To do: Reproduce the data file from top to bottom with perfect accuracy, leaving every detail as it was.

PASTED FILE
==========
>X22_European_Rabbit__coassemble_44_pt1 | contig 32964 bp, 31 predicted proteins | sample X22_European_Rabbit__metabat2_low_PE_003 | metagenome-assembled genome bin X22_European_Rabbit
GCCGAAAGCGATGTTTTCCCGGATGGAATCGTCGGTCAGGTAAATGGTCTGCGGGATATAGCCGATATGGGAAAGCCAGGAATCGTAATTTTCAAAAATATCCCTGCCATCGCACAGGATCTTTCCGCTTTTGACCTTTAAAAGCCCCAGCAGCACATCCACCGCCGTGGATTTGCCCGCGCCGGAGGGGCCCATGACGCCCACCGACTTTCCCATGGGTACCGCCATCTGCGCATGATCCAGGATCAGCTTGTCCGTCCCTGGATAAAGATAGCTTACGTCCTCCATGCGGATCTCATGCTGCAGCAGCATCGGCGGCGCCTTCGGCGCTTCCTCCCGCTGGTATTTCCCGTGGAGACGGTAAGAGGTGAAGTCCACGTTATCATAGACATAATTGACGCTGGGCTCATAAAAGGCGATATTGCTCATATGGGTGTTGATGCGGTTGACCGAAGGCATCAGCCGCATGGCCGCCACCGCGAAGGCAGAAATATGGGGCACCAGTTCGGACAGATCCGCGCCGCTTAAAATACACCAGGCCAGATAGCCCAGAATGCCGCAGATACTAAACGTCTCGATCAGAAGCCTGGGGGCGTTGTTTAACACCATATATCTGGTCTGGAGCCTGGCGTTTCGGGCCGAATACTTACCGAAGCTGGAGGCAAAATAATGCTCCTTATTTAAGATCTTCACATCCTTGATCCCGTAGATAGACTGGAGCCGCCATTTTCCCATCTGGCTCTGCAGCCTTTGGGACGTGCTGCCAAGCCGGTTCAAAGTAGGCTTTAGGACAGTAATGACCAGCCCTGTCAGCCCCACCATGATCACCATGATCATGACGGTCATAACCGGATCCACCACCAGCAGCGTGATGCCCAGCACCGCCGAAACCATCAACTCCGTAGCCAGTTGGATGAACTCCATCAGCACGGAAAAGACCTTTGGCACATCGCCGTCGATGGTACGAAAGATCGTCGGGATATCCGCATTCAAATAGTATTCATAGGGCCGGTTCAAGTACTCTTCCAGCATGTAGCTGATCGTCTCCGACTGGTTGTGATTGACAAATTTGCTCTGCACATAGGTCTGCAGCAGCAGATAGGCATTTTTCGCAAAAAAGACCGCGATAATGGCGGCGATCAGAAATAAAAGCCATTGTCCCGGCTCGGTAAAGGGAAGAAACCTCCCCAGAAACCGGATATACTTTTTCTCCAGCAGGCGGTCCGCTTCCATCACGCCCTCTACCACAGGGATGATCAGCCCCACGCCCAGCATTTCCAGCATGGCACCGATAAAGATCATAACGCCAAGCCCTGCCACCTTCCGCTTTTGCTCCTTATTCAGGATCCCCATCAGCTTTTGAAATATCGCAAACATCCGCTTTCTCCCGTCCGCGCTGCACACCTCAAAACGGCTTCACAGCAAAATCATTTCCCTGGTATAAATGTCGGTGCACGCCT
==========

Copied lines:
>X22_European_Rabbit__coassemble_44_pt1 | contig 32964 bp, 31 predicted proteins | sample X22_European_Rabbit__metabat2_low_PE_003 | metagenome-assembled genome bin X22_European_Rabbit
GCCGAAAGCGATGTTTTCCCGGATGGAATCGTCGGTCAGGTAAATGGTCTGCGGGATATAGCCGATATGGGAAAGCCAGGAATCGTAATTTTCAAAAATATCCCTGCCATCGCACAGGATCTTTCCGCTTTTGACCTTTAAAAGCCCCAGCAGCACATCCACCGCCGTGGATTTGCCCGCGCCGGAGGGGCCCATGACGCCCACCGACTTTCCCATGGGTACCGCCATCTGCGCATGATCCAGGATCAGCTTGTCCGTCCCTGGATAAAGATAGCTTACGTCCTCCATGCGGATCTCATGCTGCAGCAGCATCGGCGGCGCCTTCGGCGCTTCCTCCCGCTGGTATTTCCCGTGGAGACGGTAAGAGGTGAAGTCCACGTTATCATAGACATAATTGACGCTGGGCTCATAAAAGGCGATATTGCTCATATGGGTGTTGATGCGGTTGACCGAAGGCATCAGCCGCATGGCCGCCACCGCGAAGGCAGAAATATGGGGCACCAGTTCGGACAGATCCGCGCCGCTTAAAATACACCAGGCCAGATAGCCCAGAATGCCGCAGATACTAAACGTCTCGATCAGAAGCCTGGGGGCGTTGTTTAACACCATATATCTGGTCTGGAGCCTGGCGTTTCGGGCCGAATACTTACCGAAGCTGGAGGCAAAATAATGCTCCTTATTTAAGATCTTCACATCCTTGATCCCGTAGATAGACTGGAGCCGCCATTTTCCCATCTGGCTCTGCAGCCTTTGGGACGTGCTGCCAAGCCGGTTCAAAGTAGGCTTTAGGACAGTAATGACCAGCCCTGTCAGCCCCACCATGATCACCATGATCATGACGGTCATAACCGGATCCACCACCAGCAGCGTGATGCCCAGCACCGCCGAAACCATCAACTCCGTAGCCAGTTGGATGAACTCCATCAGCACGGAAAAGACCTTTGGCACATCGCCGTCGATGGTACGAAAGATCGTCGGGATATCCGCATTCAAATAGTATTCATAGGGCCGGTTCAAGTACTCTTCCAGCATGTAGCTGATCGTCTCCGACTGGTTGTGATTGACAAATTTGCTCTGCACATAGGTCTGCAGCAGCAGATAGGCATTTTTCGCAAAAAAGACCGCGATAATGGCGGCGATCAGAAATAAAAGCCATTGTCCCGGCTCGGTAAAGGGAAGAAACCTCCCCAGAAACCGGATATACTTTTTCTCCAGCAGGCGGTCCGCTTCCATCACGCCCTCTACCACAGGGATGATCAGCCCCACGCCCAGCATTTCCAGCATGGCACCGATAAAGATCATAACGCCAAGCCCTGCCACCTTCCGCTTTTGCTCCTTATTCAGGATCCCCATCAGCTTTTGAAATATCGCAAACATCCGCTTTCTCCCGTCCGCGCTGCACACCTCAAAACGGCTTCACAGCAAAATCATTTCCCTGGTATAAATGTCGGTGCACGCCT